Google hires consultants to convince employees that 'unions are bad'
NLRB judge orders Google to reveal its secret anti-union project. In the words of a senior executive, Project Vivian aimed to “engage employees in a more positive way and convince them that unions are bad.”

Further study Thousands of Googlers have condemned CEOs' response to sexual behaviour. Harassment complaints Months later, employees began work to improve working conditions for Google contractors and terminate contracts with US government agencies involved in family evictions and separations. The two employees who helped organize the cancellation in 2018 later left the company, saying they faced retaliation. In the end, five employees were fired and two were punished. They filed a complaint with the National Labor Relations Board, claiming that Google violated their protected rights to regulate in the workplace. The NLRB agreed and sued Google in December 2020. Google refused to settle the matter and referred the matter to the NLRB Administrative Court.

Project Vivian was leaked in a judgment issued late last week. By NLRB Administrative Law Judge. In the shocking ruling, Judge Paul Bogas asked Google to turn over hundreds of internal documents related to his anti-union efforts, a second.

Bogas had previously instructed Google to release the documents. Hand it over for this. Examination by a professional trainer in front of the camera, a process that allows another judge to check confidential or sensitive information through it before it is released to the public. Several of the documents relate to Google's collaboration with IRI Consultants, the company the tech giant hired in late 2019. Google has so far refused to provide the documents, claiming that the documents are protected by an attorney-client rating or a product rating of the product.


Bogas did not have that. "This claim is widespread, in benevolent terms, too much," he wrote. It was disputed. Bogas wrote: "Google cannot simply turn the reality of nascent organizational efforts into a 'battle' - like the straw that turns to gold - giving it the right to cover all aspects of its anti-union campaign." Further study by Google The Fed says it illegally spied on and retaliated against workers. Bogas Books: The Social Media Environment.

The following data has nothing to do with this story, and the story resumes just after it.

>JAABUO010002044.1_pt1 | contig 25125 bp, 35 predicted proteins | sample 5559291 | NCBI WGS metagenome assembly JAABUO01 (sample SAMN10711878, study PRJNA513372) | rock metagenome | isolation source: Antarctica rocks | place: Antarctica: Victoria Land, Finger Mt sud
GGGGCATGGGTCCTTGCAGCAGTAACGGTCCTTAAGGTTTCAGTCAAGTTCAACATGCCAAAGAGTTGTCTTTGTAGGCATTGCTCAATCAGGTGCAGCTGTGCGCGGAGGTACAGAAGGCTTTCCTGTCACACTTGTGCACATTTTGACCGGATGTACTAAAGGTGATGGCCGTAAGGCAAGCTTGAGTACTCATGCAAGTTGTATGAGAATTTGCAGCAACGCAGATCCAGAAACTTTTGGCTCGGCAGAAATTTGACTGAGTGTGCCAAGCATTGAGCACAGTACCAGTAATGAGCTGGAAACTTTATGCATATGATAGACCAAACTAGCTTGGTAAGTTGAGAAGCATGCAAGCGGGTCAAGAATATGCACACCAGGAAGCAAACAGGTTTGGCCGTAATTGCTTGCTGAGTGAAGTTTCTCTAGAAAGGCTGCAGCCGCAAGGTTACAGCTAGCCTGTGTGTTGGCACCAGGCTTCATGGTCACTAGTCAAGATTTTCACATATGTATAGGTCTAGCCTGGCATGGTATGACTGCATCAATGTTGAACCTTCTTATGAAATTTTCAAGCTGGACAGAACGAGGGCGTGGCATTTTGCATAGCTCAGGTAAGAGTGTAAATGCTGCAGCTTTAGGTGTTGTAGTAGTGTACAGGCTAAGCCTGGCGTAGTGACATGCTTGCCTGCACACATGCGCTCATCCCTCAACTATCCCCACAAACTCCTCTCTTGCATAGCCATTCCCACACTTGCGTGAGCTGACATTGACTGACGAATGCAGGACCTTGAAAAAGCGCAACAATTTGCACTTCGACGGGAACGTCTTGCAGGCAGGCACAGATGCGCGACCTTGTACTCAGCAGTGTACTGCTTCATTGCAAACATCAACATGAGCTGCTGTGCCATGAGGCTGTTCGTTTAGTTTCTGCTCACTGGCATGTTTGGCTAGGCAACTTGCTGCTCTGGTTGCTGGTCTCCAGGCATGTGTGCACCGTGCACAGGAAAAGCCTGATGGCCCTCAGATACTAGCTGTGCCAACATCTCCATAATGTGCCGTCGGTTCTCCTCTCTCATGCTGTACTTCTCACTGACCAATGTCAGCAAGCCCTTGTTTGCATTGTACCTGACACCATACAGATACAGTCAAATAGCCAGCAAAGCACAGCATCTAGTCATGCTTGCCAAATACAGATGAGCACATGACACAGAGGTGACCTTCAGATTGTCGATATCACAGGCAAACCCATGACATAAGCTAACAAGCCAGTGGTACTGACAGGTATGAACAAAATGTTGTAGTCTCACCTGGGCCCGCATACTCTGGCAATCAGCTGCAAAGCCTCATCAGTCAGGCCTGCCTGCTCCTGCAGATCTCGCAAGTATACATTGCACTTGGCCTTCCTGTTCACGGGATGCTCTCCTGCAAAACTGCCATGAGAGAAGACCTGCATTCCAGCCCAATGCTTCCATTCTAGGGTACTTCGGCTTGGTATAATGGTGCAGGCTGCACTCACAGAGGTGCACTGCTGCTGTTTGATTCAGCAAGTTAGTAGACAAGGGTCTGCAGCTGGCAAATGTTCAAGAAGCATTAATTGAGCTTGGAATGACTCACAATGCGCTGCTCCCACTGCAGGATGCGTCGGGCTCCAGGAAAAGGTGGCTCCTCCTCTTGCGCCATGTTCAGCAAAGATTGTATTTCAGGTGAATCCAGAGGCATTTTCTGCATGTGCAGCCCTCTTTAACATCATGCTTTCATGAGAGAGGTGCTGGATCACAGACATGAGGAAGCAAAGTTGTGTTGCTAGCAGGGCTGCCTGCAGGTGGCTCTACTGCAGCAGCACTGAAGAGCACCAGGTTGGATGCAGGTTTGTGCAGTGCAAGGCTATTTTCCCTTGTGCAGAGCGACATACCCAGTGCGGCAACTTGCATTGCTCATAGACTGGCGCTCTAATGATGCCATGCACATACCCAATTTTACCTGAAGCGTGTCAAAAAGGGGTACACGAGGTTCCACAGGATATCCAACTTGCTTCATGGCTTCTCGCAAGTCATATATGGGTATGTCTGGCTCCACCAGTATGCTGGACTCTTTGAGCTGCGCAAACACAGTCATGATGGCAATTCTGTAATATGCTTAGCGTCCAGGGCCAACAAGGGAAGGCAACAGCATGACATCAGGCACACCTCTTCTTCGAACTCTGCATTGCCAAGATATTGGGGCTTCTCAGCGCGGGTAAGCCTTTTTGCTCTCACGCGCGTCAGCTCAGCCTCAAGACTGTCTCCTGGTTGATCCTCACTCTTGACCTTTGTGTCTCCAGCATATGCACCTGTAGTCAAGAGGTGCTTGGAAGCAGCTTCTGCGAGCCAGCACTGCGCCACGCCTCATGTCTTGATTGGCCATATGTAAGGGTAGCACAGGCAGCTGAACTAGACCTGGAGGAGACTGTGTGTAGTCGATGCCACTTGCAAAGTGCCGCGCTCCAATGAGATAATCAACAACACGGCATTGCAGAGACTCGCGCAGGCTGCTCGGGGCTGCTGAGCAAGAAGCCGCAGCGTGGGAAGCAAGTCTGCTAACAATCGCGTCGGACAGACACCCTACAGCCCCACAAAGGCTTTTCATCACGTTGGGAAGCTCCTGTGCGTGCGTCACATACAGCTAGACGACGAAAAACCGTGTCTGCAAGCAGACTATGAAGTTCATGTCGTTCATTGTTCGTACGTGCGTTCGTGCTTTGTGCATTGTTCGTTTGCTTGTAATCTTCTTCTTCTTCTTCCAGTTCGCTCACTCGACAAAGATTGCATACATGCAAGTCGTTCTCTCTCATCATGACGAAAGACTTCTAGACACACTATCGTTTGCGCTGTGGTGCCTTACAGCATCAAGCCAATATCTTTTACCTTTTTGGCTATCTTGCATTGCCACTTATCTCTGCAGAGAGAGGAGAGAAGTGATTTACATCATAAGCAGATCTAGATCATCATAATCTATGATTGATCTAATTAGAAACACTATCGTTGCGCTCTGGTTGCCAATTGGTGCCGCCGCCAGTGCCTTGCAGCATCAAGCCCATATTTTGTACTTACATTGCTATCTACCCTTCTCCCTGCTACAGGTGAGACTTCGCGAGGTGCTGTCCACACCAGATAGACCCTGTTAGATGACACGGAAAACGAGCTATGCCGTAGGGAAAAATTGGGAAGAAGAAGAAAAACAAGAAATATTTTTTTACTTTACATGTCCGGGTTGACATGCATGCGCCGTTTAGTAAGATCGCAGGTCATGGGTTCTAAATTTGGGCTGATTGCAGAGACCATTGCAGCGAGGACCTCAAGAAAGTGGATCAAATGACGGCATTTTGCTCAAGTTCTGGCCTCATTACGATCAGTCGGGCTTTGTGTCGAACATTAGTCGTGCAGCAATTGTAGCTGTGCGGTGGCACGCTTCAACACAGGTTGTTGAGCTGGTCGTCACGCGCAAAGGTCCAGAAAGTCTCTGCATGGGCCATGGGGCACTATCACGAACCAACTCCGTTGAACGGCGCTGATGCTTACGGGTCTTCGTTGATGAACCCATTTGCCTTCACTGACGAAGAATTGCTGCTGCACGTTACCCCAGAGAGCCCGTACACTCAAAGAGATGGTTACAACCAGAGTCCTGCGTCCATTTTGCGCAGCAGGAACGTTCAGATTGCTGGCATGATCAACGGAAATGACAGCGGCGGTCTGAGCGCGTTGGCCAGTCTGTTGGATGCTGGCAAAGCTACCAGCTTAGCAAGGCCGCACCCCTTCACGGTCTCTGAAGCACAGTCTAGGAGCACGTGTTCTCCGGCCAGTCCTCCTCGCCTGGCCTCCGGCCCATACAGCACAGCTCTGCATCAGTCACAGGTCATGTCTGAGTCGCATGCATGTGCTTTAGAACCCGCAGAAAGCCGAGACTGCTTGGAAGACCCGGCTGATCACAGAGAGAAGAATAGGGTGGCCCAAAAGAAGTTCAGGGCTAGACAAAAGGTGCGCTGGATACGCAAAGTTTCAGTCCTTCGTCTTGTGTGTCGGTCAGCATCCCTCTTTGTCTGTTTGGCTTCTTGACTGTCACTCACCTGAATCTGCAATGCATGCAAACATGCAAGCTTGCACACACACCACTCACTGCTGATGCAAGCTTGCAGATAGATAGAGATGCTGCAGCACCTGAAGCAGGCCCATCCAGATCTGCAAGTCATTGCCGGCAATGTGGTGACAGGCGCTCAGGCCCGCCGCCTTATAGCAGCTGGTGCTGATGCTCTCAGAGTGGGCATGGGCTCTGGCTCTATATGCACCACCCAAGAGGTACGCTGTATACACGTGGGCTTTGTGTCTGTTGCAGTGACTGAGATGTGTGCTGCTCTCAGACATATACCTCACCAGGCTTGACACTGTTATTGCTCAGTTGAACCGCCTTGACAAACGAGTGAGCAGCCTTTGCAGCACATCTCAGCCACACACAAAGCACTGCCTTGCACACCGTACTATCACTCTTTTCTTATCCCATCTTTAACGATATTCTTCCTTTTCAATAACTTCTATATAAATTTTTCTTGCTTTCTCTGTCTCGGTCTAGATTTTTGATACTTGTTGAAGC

Many of the documents that Google claims were protected by an attorney-client rating or product product ratings, in fact, communications between non-lawyers and attorneys were only listed as "exact copy" recipients. Without any statement seeking legal advice. He pointed out that: The Islamic Republic of Iran "sent a propaganda message, not legal advice."

Bogas noted that Google's internal notes, supporting IRI's recruitment, do not refer to retaining the company for legal advice, but rather to communications and messages:

Counsel's recommendation to be retained With a consultant: “[H]help us understand current sentiment around Google’s labor/union organizing effort. Identify current stakeholders, risk areas, and efforts. Work with Google stakeholders to create and operationalize an active employee engagement, training, and response strategy.” provides guidance on how to properly interact with Google's executives, leaders, executives, and employees, providing them with the correct information and facts, and being able to actively participate in them."

Other Documents. May qualify for client attorney privileges, but Google I waived these rights when I shared them with IRI, a third party that Bogas says is out of the ordinary.Google has submitted other documents for camera review that have already been edited, and it is impossible to determine whether the attorney-client classification requirements have been met.

< p> Bojas instructed Google to tell him how attorney-client privilege might apply in this case. The disputed documents are based on his findings that any relationship with the Islamic Republic is outside the attorney-client relationship. Google has until January 21st to respond. Why doesn't Apple Touch return an ID to iPhone?

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